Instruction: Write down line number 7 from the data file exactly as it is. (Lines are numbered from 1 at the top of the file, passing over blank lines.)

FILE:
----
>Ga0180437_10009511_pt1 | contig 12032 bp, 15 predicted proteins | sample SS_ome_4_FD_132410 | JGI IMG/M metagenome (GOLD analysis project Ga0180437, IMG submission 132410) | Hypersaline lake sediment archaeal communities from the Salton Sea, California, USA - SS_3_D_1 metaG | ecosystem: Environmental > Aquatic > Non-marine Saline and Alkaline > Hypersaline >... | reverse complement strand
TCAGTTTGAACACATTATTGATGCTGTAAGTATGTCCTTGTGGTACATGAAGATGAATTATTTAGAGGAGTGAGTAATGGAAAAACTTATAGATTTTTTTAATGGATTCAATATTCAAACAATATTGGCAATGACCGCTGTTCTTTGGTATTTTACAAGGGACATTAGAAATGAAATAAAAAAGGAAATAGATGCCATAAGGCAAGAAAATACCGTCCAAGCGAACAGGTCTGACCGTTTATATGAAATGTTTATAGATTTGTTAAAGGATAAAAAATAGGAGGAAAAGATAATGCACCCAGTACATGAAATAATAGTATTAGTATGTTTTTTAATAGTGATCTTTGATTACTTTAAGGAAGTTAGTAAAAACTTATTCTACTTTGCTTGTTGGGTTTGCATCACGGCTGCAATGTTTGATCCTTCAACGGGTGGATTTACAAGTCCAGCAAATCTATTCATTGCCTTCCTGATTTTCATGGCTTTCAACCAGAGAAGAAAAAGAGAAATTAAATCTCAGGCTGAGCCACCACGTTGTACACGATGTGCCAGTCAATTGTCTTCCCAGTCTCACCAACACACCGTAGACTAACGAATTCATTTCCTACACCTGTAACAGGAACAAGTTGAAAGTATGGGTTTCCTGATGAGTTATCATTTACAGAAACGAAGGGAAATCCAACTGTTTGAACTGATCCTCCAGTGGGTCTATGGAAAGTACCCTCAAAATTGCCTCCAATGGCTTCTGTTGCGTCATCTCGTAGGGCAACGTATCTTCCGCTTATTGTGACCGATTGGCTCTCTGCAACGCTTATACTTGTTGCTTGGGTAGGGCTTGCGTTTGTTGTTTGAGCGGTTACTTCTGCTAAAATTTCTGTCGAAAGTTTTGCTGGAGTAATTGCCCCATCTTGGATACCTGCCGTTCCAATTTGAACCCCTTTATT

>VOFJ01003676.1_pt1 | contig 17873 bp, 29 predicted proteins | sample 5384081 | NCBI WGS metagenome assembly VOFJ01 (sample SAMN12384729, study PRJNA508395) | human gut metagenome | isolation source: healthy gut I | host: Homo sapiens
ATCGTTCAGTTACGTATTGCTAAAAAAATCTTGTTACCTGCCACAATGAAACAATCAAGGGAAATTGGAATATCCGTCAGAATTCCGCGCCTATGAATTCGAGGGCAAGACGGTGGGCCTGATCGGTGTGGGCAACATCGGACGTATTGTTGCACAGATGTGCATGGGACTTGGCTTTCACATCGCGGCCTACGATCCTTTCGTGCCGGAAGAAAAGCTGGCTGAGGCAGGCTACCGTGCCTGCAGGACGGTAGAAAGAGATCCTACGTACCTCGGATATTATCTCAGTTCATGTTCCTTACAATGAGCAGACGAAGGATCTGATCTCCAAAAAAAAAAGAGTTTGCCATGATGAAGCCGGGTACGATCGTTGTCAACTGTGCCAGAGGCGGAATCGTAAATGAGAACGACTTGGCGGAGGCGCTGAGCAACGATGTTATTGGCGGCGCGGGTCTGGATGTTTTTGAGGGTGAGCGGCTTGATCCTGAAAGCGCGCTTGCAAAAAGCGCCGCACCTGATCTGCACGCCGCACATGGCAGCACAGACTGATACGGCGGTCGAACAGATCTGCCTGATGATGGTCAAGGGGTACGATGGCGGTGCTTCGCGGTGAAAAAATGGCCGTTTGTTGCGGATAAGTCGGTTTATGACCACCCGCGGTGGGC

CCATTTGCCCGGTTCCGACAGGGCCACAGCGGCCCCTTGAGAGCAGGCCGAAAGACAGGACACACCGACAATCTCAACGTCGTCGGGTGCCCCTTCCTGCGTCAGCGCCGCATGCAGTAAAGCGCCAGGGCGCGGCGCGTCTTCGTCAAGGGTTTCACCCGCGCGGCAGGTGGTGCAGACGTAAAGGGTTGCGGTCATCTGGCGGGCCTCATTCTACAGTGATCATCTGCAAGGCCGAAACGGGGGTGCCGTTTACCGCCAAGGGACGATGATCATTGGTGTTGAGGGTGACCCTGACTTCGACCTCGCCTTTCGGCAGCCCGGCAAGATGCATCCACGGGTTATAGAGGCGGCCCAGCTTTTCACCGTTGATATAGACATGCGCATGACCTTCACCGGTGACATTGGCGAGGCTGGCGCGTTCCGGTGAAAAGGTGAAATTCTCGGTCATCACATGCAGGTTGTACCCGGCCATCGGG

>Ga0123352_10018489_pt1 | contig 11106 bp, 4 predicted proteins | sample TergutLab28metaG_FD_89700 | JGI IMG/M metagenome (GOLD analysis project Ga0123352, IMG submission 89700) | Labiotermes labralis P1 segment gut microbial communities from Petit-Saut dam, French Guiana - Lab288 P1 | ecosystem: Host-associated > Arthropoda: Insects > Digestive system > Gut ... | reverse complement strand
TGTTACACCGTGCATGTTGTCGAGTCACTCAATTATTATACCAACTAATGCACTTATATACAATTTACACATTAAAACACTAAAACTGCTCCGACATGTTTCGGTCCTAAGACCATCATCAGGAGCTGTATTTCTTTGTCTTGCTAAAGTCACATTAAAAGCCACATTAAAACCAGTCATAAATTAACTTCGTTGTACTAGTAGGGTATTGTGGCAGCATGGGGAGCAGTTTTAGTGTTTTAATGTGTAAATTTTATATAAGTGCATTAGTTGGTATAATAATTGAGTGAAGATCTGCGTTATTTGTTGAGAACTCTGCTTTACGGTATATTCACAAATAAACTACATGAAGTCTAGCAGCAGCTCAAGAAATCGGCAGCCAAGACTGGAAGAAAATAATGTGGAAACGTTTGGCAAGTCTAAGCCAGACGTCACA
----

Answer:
TGTTACACCGTGCATGTTGTCGAGTCACTCAATTATTATACCAACTAATGCACTTATATACAATTTACACATTAAAACACTAAAACTGCTCCGACATGTTTCGGTCCTAAGACCATCATCAGGAGCTGTATTTCTTTGTCTTGCTAAAGTCACATTAAAAGCCACATTAAAACCAGTCATAAATTAACTTCGTTGTACTAGTAGGGTATTGTGGCAGCATGGGGAGCAGTTTTAGTGTTTTAATGTGTAAATTTTATATAAGTGCATTAGTTGGTATAATAATTGAGTGAAGATCTGCGTTATTTGTTGAGAACTCTGCTTTACGGTATATTCACAAATAAACTACATGAAGTCTAGCAGCAGCTCAAGAAATCGGCAGCCAAGACTGGAAGAAAATAATGTGGAAACGTTTGGCAAGTCTAAGCCAGACGTCACA